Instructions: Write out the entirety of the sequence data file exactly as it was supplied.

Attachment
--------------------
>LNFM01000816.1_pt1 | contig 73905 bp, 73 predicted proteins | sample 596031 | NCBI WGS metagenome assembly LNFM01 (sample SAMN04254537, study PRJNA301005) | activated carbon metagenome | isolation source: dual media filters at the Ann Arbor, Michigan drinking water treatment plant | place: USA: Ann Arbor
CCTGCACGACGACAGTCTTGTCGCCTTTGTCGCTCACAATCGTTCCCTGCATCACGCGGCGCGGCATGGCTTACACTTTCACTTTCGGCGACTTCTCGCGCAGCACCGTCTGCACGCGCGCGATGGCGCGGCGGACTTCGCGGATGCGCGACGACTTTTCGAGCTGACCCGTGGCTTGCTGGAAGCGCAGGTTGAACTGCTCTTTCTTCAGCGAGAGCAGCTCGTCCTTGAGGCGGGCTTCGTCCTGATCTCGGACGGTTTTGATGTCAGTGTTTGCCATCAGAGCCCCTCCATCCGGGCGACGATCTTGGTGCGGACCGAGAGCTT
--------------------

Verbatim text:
>LNFM01000816.1_pt1 | contig 73905 bp, 73 predicted proteins | sample 596031 | NCBI WGS metagenome assembly LNFM01 (sample SAMN04254537, study PRJNA301005) | activated carbon metagenome | isolation source: dual media filters at the Ann Arbor, Michigan drinking water treatment plant | place: USA: Ann Arbor
CCTGCACGACGACAGTCTTGTCGCCTTTGTCGCTCACAATCGTTCCCTGCATCACGCGGCGCGGCATGGCTTACACTTTCACTTTCGGCGACTTCTCGCGCAGCACCGTCTGCACGCGCGCGATGGCGCGGCGGACTTCGCGGATGCGCGACGACTTTTCGAGCTGACCCGTGGCTTGCTGGAAGCGCAGGTTGAACTGCTCTTTCTTCAGCGAGAGCAGCTCGTCCTTGAGGCGGGCTTCGTCCTGATCTCGGACGGTTTTGATGTCAGTGTTTGCCATCAGAGCCCCTCCATCCGGGCGACGATCTTGGTGCGGACCGAGAGCTT